Why Labor’s Voice to Parliament looks headed for defeat

Opinion polls indicate that Labor’s Voice to Parliament continues to lose support. August’s Essential poll showed 47 per cent opposed, 43 per cent in favour and 10 per cent uncertain.

No voters outnumbered supporters in all states except Victoria, meaning the referendum requirement for Yes to be carried in a majority of states is also doubtful.

A successful referendum was always going to depend on the strong reservoir of support for Aboriginal rights that exists across society, a sentiment expressed in early polling which suggested upwards of 65 per cent support for the Voice.

The fundamental weakness of the Voice, however, is that it has been designed to appease conservatives who do not support Aboriginal rights.

In the hope of getting the Liberal Party on board, the Voice’s architects proposed a toothless advisory body, subservient to parliament.

But when Dutton chose to oppose the referendum to consolidate the right-wing base of the Liberal Party, Labor’s response has been to chase establishment support by denying that the Voice will do anything substantial.

This has given supporters little reason to fight for the Voice and allowed Dutton’s racist arguments to gain momentum.

Shifting right

The official Yes23 campaign is packed with Liberals and their sympathisers, including Mark Textor, who was a strategist for John Howard. Its approach is feeding support for No.

Increasingly, the campaign is emphasising the importance of “constitutional recognition”, denying there will be any fundamental change in power relations.

Albanese promised shock jock Ben Fordham that any Voice requests to move national celebrations from 26 January would be rejected, while Linda Burney denied the Voice would even have anything to say about Invasion Day.

Albanese and Burney have denied the Voice would talk about climate change policy or the location of military bases, emphasising a focus on Indigenous health, education, housing and employment. What about youth incarceration, on-going child removals, Black deaths in custody or destruction of land by mining companies?

For years, left-wing Voice supporters have promoted the referendum as a step towards a national Treaty process. But Albanese now insists it has “nothing to do” with a Treaty.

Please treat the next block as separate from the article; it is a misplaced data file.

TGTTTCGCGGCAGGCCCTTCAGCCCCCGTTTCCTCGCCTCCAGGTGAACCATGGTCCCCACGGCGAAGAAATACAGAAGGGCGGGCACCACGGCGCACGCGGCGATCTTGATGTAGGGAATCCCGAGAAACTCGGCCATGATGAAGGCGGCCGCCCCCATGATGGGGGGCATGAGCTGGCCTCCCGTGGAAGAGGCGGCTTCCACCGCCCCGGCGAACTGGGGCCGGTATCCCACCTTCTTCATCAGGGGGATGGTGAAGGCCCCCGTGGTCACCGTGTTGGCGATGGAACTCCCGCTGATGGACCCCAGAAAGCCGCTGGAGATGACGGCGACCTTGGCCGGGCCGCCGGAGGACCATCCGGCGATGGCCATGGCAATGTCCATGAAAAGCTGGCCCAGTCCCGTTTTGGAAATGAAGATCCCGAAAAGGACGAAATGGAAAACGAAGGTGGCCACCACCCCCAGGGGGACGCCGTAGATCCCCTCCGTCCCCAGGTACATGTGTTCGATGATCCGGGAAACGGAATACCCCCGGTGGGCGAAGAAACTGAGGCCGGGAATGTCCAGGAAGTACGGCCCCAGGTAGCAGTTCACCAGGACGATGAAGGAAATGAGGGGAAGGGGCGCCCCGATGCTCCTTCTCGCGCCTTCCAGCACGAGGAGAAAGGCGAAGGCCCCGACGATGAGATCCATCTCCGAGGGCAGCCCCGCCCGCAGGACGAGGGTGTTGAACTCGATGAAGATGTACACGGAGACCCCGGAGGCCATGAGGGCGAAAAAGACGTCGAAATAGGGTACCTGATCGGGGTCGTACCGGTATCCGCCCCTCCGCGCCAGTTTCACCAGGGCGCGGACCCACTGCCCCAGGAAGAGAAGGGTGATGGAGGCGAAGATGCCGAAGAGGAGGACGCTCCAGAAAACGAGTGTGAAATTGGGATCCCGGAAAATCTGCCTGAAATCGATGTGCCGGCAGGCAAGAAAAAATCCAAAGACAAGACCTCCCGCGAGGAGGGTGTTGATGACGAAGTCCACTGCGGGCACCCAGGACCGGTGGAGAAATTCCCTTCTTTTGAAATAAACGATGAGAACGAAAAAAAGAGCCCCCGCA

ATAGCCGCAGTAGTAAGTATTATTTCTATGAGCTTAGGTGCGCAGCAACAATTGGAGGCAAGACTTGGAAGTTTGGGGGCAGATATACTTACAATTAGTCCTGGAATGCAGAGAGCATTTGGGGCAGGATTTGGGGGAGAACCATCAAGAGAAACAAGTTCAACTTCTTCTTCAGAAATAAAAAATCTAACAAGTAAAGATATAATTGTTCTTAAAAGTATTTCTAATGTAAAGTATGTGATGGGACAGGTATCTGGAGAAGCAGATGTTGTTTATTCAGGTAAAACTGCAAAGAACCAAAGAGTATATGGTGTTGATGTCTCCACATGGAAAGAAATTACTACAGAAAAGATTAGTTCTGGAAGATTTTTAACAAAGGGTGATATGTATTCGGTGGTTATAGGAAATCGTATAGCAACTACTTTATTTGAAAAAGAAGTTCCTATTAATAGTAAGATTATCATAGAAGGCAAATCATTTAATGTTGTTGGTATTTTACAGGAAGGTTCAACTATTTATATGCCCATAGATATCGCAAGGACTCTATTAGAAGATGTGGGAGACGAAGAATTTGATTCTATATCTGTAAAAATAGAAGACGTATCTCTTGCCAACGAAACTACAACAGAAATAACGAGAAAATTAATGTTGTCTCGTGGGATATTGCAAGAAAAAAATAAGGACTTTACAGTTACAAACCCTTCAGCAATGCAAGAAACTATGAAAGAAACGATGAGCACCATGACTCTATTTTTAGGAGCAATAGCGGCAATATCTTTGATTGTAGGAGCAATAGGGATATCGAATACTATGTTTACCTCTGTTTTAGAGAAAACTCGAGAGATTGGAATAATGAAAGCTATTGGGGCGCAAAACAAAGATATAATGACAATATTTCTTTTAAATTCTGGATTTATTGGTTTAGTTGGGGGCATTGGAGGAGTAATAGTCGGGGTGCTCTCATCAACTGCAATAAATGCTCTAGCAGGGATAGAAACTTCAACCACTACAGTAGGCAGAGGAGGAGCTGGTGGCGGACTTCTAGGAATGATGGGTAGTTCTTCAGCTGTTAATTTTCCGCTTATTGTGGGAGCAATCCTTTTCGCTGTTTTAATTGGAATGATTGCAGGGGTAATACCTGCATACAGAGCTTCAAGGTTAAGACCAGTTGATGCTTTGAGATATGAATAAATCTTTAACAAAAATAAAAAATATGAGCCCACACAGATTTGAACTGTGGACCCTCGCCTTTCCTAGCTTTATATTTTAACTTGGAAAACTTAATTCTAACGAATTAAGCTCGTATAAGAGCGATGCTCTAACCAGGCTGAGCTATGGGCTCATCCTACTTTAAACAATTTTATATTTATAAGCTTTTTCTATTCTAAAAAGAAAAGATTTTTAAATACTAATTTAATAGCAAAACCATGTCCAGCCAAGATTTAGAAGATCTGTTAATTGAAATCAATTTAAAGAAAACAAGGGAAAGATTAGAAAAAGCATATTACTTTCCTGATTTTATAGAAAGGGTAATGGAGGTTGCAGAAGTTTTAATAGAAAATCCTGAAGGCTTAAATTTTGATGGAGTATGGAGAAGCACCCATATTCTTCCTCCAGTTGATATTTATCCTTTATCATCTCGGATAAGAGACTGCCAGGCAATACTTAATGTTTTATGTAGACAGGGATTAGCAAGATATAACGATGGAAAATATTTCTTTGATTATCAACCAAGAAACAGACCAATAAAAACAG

Disgracefully, Yes23 campaign director Dean Parkin supported the WA Labor government’s retreat from recent reforms to cultural heritage laws. The new laws were supposed to prevent incidents such as Rio Tinto’s destruction of Juukan Gorge in 2020 from happening again.

But after protests by pastoralists and mining companies, WA Labor decided to scrap the laws, a move Parkin said “gave his side clear air to sell the Voice”.

Rio Tinto joined the recent Garma festival to spruik big business support for the Voice. Big corporations have been happy to promote the Yes vote because it will do nothing to challenge their interests. But for many people struggling with a cost of living crisis, corporate backing only feeds cynicism about the Voice’s purpose.

Also feeding cynicism in the Aboriginal community is Labor’s failure to act on pre-election policy commitments.

Albanese insists the Voice is about jobs, for example, but hasn’t lifted a finger to fund a promised community-based employment program in regions still reeling from the destruction of the CDEP scheme 15 years ago.

Fight for real change

Labor’s lack of real action and constant concessions have boosted the arguments of Indigenous activists standing for a progressive No vote. A number of activists with a history in grassroots protest movements, such as Wayne Wharton, Boe Spearim and Lidia Thorpe, are calling for a No vote.

The main No most people are exposed to, however, is the explicit racism of Dutton. Celeste Liddle, an Indigenous writer and unionist who says she is undecided on the Voice, summed up the anti-Dutton sentiment, saying, “My mistrust for the ALP is surpassed only by an utter loathing of the Coalition and, by extension, far-rightwingers such as One Nation.”

Overwhelmingly, Yes supporters want to see positive change for Indigenous people. Trade unionists have joined the campaign due to traditions of working-class anti-racism and support for Indigenous struggles. Many are worried about momentum behind Dutton and the far-right.

But if the referendum loses, the blame will lie with Albanese. This weak proposal has never been about actually giving power to Indigenous people.

Solidarity will vote Yes in the referendum, but the fight for Indigenous rights is not going to be determined by voting Yes.

The lesson of more than 200 years of resistance, from Pemulwuy to the Pilbara strikes to the Gurindji walk-off and Tent Embassy, from the Black Moratorium in 1972 to the Black Lives Matter demonstrations in 2020, is that struggle has the power to win real change.

To really challenge oppression and win self-determination we have to smash the racist system.

By Ian Rintoul


Solidarity meetings

Latest articles

Read more

Labor governments set to throw more Indigenous kids in prison

State governments nationwide are stepping up their war on Indigenous kids, with measures that will see more children in jail.

Charges against police possible over Jai Wright death

Criminal charges are being considered against a police officer over the death of 16-year-old Jai Wright, after the NSW Coroner suspended the inquest after two days on 30 January.

After the Voice, Albanese’s inaction on Indigenous rights is exposed

The failure of the Voice to Parliament referendum has exposed Anthony Albanese’s commitment to racist policies and severe neglect in Indigenous Affairs.